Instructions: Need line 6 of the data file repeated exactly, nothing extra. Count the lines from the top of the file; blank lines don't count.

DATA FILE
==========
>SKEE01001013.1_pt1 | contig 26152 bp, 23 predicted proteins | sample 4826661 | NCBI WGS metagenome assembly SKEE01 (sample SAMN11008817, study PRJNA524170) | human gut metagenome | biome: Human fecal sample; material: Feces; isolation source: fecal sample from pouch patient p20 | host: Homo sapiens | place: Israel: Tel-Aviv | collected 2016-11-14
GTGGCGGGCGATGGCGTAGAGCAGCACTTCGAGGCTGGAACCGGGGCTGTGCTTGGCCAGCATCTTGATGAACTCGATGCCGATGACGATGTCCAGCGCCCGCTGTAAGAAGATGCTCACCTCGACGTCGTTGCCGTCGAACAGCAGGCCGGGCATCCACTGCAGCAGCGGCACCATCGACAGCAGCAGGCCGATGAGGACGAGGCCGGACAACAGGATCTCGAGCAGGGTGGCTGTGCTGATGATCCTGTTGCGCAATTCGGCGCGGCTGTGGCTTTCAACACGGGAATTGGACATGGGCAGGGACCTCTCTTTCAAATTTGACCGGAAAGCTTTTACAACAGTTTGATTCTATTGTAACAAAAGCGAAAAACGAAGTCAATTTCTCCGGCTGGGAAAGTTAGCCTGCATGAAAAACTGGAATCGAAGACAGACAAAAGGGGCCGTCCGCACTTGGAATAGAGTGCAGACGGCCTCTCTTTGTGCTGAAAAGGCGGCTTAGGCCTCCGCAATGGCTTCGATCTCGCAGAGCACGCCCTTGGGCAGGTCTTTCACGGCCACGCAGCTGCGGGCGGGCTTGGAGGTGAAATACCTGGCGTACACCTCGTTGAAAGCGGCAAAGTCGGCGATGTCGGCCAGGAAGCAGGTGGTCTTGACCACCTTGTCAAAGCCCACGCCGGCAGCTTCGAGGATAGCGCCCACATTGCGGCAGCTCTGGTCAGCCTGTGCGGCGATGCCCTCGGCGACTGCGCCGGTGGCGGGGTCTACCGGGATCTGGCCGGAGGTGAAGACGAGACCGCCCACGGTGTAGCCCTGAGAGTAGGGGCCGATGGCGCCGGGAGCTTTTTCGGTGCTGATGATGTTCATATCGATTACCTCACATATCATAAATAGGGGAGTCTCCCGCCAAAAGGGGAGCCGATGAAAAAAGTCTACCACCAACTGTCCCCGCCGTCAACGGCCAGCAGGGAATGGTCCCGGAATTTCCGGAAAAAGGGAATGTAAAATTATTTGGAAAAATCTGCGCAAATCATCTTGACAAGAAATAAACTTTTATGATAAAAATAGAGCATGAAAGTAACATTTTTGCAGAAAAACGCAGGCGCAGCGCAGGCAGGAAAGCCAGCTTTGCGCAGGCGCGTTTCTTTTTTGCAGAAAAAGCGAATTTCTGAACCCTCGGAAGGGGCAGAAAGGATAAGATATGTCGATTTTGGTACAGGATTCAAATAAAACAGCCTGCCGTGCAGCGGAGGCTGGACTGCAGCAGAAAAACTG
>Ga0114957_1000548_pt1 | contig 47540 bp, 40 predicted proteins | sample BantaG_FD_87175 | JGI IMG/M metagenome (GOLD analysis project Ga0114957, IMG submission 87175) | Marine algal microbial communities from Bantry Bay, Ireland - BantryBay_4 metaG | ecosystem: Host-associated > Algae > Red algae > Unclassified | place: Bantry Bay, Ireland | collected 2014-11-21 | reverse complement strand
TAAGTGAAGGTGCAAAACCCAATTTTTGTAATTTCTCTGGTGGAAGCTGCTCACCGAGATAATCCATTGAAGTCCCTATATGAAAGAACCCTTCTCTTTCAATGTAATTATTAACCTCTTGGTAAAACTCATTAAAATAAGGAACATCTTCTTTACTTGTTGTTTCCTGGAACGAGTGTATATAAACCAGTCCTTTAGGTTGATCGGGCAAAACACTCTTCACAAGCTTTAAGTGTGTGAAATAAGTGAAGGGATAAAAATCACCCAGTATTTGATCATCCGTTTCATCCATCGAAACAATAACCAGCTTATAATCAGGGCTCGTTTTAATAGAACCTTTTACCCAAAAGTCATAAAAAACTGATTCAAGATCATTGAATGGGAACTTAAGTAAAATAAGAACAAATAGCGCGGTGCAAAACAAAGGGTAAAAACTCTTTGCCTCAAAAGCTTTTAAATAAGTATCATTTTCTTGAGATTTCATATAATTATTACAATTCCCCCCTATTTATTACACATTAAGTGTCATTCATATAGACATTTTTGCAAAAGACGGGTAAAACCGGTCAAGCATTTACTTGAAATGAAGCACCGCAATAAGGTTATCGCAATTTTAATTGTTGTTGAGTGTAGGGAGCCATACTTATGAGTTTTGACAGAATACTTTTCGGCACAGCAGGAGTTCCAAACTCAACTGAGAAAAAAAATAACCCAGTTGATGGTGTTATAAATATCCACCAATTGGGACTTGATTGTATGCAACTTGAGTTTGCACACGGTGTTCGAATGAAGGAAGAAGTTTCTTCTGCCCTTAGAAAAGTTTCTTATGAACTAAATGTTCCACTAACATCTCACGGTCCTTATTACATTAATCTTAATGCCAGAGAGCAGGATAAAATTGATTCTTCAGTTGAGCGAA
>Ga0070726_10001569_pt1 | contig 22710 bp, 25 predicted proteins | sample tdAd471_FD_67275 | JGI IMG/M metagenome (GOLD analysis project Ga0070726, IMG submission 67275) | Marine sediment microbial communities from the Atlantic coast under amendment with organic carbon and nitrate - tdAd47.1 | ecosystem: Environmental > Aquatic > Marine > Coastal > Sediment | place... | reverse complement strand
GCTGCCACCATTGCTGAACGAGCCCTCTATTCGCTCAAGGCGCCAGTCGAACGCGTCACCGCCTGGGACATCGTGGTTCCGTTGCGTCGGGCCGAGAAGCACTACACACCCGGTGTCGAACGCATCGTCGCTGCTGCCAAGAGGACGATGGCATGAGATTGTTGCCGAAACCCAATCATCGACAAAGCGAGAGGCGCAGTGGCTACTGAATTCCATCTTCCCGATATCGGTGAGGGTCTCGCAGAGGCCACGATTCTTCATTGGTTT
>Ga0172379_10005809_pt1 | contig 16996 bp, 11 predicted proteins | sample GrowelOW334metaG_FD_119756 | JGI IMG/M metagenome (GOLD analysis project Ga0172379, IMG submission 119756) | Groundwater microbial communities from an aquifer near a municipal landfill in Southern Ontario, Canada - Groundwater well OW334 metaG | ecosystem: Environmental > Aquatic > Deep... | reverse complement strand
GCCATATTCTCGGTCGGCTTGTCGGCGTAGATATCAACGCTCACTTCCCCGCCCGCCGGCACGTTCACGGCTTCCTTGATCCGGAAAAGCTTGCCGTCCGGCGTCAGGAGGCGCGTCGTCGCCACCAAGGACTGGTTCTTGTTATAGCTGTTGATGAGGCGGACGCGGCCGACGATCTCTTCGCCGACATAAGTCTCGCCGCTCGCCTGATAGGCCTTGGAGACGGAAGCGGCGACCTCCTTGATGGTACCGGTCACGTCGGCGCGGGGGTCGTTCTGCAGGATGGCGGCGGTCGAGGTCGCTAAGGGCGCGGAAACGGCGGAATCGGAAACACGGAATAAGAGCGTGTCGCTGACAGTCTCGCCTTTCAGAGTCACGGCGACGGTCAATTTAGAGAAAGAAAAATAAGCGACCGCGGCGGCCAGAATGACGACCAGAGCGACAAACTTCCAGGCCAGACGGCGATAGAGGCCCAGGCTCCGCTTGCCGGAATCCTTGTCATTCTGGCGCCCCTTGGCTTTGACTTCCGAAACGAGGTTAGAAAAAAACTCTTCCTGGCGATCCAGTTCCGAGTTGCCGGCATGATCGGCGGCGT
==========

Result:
GCTGCCACCATTGCTGAACGAGCCCTCTATTCGCTCAAGGCGCCAGTCGAACGCGTCACCGCCTGGGACATCGTGGTTCCGTTGCGTCGGGCCGAGAAGCACTACACACCCGGTGTCGAACGCATCGTCGCTGCTGCCAAGAGGACGATGGCATGAGATTGTTGCCGAAACCCAATCATCGACAAAGCGAGAGGCGCAGTGGCTACTGAATTCCATCTTCCCGATATCGGTGAGGGTCTCGCAGAGGCCACGATTCTTCATTGGTTT